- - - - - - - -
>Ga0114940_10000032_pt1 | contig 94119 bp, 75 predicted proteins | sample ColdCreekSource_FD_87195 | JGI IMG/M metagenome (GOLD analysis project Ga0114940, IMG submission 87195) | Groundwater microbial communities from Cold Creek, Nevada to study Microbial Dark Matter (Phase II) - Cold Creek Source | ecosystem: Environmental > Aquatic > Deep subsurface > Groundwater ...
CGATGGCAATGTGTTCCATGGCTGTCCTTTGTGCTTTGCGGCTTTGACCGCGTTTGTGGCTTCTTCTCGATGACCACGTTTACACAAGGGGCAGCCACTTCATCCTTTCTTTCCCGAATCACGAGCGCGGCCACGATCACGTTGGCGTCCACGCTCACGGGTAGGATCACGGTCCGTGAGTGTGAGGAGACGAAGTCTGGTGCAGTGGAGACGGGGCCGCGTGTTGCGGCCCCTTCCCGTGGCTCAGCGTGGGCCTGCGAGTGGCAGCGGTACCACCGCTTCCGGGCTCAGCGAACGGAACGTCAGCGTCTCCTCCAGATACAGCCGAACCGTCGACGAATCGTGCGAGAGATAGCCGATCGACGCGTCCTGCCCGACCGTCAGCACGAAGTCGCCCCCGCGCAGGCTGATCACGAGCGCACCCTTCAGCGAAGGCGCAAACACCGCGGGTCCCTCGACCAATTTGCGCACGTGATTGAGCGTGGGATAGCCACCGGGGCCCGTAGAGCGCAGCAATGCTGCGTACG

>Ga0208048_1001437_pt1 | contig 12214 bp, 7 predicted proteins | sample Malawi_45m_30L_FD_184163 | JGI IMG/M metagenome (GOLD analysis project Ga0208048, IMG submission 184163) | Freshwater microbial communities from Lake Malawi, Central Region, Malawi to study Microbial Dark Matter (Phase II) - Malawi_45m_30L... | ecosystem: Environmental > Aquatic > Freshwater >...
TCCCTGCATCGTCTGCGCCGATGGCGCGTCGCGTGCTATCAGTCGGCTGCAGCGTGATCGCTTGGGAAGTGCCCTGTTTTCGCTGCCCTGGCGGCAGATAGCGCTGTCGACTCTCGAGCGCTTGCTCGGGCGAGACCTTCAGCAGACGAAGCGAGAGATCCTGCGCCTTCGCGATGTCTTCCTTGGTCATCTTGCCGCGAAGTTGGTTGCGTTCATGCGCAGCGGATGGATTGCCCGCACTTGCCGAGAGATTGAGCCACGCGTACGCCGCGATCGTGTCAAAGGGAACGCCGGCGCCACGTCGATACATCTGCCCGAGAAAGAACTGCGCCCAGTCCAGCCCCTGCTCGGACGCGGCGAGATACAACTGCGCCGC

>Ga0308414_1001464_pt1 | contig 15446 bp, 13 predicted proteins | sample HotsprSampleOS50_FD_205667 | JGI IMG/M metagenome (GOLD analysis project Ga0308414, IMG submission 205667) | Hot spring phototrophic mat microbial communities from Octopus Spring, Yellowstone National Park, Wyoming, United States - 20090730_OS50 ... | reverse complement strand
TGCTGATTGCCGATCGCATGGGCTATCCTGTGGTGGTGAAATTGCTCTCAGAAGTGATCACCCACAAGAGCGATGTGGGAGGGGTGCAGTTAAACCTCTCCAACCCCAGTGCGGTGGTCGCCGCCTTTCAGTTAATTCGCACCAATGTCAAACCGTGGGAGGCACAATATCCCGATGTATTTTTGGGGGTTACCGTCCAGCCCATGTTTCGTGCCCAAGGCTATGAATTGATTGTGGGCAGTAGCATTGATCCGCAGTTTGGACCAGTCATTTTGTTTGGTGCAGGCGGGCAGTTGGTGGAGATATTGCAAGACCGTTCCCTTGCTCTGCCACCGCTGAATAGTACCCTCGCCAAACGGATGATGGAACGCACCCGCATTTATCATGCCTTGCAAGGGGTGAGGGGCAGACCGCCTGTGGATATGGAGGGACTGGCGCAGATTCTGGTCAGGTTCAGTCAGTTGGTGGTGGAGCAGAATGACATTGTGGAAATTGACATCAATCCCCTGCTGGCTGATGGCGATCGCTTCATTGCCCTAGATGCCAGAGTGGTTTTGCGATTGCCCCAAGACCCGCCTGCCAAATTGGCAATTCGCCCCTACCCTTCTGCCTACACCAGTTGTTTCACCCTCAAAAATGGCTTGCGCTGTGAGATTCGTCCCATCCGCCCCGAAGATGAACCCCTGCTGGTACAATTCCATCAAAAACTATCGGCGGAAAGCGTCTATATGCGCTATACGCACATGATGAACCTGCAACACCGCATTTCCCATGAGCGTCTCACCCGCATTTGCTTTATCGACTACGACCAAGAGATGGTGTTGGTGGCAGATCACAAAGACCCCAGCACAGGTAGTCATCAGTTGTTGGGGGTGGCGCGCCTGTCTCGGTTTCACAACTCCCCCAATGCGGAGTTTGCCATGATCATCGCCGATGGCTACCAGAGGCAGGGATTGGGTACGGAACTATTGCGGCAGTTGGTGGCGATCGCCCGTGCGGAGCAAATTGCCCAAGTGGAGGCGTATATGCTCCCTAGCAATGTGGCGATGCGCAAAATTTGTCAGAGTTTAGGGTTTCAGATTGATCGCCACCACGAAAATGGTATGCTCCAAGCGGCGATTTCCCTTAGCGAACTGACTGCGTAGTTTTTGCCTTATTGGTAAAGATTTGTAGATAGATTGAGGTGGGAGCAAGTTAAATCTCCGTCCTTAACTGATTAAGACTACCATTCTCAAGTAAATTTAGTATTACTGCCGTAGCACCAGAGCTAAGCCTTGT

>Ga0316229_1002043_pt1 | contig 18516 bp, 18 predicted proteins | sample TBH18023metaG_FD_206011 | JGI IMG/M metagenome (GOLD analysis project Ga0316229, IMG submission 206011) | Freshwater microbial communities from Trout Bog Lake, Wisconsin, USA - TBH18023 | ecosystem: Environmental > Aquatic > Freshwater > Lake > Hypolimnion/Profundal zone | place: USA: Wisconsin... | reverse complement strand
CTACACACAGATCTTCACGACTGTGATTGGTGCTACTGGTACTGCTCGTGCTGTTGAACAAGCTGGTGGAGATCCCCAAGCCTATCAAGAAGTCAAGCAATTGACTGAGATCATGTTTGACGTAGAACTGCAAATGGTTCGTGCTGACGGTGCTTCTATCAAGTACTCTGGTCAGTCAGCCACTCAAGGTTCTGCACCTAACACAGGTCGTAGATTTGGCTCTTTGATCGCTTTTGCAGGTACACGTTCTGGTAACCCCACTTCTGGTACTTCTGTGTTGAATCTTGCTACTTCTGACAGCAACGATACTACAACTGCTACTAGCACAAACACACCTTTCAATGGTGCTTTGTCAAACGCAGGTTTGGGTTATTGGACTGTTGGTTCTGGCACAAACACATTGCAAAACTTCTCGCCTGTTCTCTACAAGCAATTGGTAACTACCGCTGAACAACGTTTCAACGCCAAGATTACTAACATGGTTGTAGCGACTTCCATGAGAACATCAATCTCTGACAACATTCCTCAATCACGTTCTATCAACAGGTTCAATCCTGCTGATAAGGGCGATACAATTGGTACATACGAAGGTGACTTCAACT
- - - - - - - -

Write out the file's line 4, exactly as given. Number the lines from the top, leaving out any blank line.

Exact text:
TCCCTGCATCGTCTGCGCCGATGGCGCGTCGCGTGCTATCAGTCGGCTGCAGCGTGATCGCTTGGGAAGTGCCCTGTTTTCGCTGCCCTGGCGGCAGATAGCGCTGTCGACTCTCGAGCGCTTGCTCGGGCGAGACCTTCAGCAGACGAAGCGAGAGATCCTGCGCCTTCGCGATGTCTTCCTTGGTCATCTTGCCGCGAAGTTGGTTGCGTTCATGCGCAGCGGATGGATTGCCCGCACTTGCCGAGAGATTGAGCCACGCGTACGCCGCGATCGTGTCAAAGGGAACGCCGGCGCCACGTCGATACATCTGCCCGAGAAAGAACTGCGCCCAGTCCAGCCCCTGCTCGGACGCGGCGAGATACAACTGCGCCGC